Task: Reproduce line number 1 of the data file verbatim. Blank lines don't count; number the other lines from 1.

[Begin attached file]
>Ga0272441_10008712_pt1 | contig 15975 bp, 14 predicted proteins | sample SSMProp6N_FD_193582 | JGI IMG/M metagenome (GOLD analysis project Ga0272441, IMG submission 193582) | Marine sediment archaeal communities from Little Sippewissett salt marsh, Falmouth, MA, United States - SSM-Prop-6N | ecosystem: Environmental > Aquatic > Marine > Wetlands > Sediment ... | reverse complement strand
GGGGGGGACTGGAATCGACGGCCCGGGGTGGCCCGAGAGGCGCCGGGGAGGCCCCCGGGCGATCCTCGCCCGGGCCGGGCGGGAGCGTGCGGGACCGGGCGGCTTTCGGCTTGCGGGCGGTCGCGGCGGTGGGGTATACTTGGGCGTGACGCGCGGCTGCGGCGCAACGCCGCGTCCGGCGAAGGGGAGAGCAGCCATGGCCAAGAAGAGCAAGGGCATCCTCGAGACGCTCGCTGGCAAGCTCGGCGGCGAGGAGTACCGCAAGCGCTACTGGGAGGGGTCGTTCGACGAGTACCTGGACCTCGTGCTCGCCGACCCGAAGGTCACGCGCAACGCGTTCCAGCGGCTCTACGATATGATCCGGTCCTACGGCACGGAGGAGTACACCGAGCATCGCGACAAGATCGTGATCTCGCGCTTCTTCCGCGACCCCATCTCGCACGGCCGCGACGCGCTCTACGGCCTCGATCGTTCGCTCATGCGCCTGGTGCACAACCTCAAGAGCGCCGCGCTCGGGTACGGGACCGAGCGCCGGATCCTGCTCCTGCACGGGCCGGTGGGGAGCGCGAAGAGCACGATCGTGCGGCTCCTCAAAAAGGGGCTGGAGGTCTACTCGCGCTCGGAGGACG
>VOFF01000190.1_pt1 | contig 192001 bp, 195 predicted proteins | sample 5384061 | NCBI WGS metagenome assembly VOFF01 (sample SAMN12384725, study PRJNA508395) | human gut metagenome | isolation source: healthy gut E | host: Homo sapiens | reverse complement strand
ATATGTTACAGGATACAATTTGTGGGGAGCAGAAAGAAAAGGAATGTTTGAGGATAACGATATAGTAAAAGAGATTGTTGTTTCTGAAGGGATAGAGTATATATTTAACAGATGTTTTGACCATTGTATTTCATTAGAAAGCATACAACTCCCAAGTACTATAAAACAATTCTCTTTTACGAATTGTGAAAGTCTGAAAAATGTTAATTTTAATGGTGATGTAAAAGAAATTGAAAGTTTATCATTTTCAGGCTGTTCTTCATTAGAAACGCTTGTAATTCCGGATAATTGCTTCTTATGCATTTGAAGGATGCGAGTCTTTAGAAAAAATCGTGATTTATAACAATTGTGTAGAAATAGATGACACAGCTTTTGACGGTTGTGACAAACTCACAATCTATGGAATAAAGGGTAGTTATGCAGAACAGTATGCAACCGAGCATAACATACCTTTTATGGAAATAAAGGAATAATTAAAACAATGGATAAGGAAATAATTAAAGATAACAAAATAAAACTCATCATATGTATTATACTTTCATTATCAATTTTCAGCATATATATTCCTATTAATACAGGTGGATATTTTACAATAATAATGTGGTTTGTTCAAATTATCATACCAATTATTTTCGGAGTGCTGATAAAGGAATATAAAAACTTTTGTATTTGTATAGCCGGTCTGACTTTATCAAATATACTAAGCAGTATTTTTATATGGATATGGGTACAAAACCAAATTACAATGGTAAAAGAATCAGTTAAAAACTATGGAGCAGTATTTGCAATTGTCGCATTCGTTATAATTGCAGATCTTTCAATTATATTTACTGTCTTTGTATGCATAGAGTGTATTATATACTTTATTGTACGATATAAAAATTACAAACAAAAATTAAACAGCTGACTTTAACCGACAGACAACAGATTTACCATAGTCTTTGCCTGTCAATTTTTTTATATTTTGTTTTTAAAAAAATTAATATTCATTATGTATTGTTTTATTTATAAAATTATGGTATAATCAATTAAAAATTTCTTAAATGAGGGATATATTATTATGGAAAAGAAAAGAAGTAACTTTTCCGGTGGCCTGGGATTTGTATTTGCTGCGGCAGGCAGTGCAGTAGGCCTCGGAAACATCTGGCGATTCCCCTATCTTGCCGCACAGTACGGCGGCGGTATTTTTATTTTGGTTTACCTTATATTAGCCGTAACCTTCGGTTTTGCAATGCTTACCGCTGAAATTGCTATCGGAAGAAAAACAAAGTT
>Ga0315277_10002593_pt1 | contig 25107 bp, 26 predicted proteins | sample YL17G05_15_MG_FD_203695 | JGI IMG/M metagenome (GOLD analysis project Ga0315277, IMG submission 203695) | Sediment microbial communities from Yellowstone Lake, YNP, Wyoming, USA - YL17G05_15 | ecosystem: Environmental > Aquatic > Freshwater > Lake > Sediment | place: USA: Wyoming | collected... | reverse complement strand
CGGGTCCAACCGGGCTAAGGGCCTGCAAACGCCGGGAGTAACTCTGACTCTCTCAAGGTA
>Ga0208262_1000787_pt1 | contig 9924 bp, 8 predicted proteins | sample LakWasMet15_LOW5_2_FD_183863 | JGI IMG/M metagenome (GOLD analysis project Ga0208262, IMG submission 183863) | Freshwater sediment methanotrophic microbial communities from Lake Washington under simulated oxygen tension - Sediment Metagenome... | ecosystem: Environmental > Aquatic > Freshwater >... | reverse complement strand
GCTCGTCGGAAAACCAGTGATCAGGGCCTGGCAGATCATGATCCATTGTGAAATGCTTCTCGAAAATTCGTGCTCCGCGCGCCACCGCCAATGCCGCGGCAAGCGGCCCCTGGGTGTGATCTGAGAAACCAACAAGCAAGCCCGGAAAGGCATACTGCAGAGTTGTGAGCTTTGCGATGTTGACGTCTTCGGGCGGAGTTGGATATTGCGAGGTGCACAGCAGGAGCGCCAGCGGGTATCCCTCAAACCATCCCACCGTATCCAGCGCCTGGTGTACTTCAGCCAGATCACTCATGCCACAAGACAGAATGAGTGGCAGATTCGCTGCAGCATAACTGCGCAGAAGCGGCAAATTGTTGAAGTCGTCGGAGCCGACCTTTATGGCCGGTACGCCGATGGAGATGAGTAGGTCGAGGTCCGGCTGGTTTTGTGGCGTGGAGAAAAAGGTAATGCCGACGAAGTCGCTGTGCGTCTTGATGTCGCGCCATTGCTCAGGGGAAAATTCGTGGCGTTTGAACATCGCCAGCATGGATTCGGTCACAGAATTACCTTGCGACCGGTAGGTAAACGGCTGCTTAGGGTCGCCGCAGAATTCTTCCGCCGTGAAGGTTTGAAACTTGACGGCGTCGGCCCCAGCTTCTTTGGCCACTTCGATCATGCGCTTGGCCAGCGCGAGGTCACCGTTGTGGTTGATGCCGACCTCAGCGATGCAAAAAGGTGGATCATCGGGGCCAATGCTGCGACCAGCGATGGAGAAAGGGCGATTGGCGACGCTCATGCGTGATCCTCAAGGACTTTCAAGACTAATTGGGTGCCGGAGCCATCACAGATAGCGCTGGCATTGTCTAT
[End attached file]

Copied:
>Ga0272441_10008712_pt1 | contig 15975 bp, 14 predicted proteins | sample SSMProp6N_FD_193582 | JGI IMG/M metagenome (GOLD analysis project Ga0272441, IMG submission 193582) | Marine sediment archaeal communities from Little Sippewissett salt marsh, Falmouth, MA, United States - SSM-Prop-6N | ecosystem: Environmental > Aquatic > Marine > Wetlands > Sediment ... | reverse complement strand